09.11.2017 |

EU governments reject Commission push for glyphosate |

Brussels - European governments have again refused to support a European Commission plan to grant a shortened but unrestricted licence for glyphosate, Europe’s most widely used weedkiller that has been linked to cancer and environmental harm.

The Commission is now expected to take the same proposal to a vote in the so-called appeals committee, where it is also expected to fail. Thereafter, the Commission has the power to adopt its own proposal without the backing of European governments.

09.11.2017 |

Food is culture, food is life, food is ritual: Conference examines ethics of synthetic biology

What if scientists could code DNA as easily as engineers code software? If everything from veggie burgers to opiates could be grown and synthesized completely in a lab? If data could be uploaded and stored on a strand of DNA?

With the advent of new genetic technologies, these questions are no longer hypothetical.

A conference hosted by the Canadian Council of Churches and the World Council of Churches that ran from November 2-4 in Toronto, Ont., aimed to address new technologies and examine the ethics of the field of “synthetic biology.”

A panel discussion, entitled “Redesigning Life: Synthetic Biology, New Genetic Engineering and Ethics,” took place Friday evening, November 3, as part of the conference, “Redesigning the Tree of Life: Synthetic Biology and the Future of Food.”

09.11.2017 |

EU governments reject Commission push for glyphosate

Brussels - European governments have again refused to support a European Commission plan to grant a shortened but unrestricted licence for glyphosate, Europe’s most widely used weedkiller that has been linked to cancer and environmental harm.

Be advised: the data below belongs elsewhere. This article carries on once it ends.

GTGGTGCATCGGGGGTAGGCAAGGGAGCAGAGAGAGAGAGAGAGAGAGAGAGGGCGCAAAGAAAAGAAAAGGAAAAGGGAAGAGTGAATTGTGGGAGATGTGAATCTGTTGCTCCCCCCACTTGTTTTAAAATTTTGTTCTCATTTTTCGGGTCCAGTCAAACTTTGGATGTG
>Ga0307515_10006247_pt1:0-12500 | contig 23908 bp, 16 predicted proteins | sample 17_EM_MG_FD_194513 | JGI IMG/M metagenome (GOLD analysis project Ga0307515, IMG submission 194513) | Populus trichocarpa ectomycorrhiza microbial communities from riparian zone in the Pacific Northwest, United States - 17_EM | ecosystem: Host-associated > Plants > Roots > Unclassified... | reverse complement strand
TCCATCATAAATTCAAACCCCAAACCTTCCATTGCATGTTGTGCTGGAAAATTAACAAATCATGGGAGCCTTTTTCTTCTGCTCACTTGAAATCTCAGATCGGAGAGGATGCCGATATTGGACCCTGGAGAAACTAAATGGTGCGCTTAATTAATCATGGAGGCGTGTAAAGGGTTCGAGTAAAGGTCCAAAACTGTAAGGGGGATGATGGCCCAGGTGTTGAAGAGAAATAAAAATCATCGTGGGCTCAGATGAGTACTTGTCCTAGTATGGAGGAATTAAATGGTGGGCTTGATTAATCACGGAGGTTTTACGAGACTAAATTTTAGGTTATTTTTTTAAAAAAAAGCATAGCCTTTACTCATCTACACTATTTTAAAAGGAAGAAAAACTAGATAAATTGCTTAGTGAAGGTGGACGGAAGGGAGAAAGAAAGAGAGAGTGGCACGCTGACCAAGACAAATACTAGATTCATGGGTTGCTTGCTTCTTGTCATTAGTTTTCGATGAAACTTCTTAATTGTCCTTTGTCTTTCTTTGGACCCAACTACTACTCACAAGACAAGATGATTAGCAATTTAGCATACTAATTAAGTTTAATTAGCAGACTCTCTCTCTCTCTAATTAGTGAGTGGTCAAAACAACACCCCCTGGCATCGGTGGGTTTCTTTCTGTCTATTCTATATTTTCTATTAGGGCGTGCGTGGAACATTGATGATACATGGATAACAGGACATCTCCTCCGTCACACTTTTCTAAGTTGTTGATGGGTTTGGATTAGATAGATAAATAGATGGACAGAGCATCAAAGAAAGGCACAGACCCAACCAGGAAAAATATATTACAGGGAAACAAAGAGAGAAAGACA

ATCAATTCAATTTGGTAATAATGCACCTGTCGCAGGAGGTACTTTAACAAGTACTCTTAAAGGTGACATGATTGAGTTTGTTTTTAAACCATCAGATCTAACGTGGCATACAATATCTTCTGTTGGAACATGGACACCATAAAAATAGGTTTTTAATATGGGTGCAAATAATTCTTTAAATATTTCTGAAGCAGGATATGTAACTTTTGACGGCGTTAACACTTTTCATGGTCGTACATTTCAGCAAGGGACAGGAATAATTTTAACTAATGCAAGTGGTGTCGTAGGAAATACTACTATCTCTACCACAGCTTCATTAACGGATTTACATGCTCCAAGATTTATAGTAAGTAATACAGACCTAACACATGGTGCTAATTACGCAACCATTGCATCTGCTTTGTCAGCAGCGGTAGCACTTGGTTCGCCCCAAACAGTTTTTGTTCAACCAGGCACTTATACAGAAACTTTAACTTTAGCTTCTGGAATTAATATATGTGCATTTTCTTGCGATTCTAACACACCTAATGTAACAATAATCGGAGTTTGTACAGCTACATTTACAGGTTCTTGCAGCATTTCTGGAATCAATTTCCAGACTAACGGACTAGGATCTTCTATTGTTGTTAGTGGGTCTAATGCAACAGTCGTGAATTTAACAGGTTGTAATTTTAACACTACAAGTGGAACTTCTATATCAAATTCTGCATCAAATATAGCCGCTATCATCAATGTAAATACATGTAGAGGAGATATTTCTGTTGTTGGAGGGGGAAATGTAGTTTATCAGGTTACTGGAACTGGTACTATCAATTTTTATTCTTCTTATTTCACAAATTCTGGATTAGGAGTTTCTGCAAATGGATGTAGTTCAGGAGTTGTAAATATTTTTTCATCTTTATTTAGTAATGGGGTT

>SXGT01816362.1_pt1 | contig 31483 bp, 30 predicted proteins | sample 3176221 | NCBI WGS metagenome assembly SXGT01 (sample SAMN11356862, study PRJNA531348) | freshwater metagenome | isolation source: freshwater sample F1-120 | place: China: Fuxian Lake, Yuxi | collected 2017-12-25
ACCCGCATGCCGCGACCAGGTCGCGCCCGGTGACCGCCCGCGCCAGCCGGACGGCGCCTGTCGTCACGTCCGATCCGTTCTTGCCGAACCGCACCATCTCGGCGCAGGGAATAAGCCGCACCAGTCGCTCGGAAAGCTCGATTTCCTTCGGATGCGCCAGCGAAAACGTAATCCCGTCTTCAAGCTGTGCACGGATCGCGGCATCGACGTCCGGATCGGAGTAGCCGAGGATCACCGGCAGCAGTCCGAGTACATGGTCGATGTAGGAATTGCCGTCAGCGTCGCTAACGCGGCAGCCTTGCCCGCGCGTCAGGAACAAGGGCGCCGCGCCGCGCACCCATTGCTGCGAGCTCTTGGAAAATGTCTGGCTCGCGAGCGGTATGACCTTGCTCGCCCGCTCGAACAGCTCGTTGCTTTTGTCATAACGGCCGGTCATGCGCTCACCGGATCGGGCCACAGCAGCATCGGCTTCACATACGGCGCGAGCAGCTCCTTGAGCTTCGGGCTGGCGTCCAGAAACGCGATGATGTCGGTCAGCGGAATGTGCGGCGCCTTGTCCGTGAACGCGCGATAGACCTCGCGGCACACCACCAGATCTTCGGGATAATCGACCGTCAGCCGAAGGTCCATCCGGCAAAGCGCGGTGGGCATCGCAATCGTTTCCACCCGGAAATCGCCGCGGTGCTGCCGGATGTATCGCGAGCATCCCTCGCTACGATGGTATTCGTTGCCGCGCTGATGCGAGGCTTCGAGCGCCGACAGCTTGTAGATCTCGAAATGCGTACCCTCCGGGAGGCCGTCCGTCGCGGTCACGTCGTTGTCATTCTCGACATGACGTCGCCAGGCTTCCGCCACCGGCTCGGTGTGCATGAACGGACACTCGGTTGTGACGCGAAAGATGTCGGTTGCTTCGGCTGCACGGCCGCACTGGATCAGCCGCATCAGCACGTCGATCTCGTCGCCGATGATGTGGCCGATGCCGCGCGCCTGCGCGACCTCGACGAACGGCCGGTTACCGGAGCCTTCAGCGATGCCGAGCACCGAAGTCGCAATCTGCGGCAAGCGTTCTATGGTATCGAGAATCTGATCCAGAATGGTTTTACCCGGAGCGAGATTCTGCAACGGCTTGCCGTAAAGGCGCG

The Commission is now expected to take the same proposal to a vote in the so-called appeals committee, where it is also expected to fail. Thereafter, the Commission has the power to adopt its own proposal without the backing of European governments.

Reacting to the news, Greenpeace EU food policy director Franziska Achterberg said: “The Commission is trying to ram through a new glyphosate licence despite massive scandals surrounding its main maker and the EU’s own risk assessment. A new licence is a new licence, regardless of its length. If the Commission continues to allow this toxic chemical to contaminate our soils, water, food and bodies, it is simply rewarding Monsanto for obscuring the dangers linked to its weedkiller. The EU needs to ban it now, not in three, five or ten more years.”

Since early 2016, the Commission has backed an unrestricted EU licence for glyphosate. On six occasions it failed to garner sufficient support for its proposal from European governments (on 8 March 2016, 19 May 2016, 6 June 2016, 24 June 2016 and 25 October 2017). Nine countries representing 32.26% of the EU population voted against a five-year renewal of the glyphosate licence (Austria, Belgium, Greece, Croatia, Cyprus, France, Italy, Luxembourg, Malta), while five countries representing 30.79% of the EU population abstained (Bulgaria, Germany, Poland, Portugal and Romania). Fourteen countries voted in favour representing 36.95% of the EU population (Czech Republic, Denmark, Estonia, Ireland, Spain, Latvia, Lithuania, Finland, Hungary, the Netherlands, Slovenia, Slovakia, Sweden and the U.K.).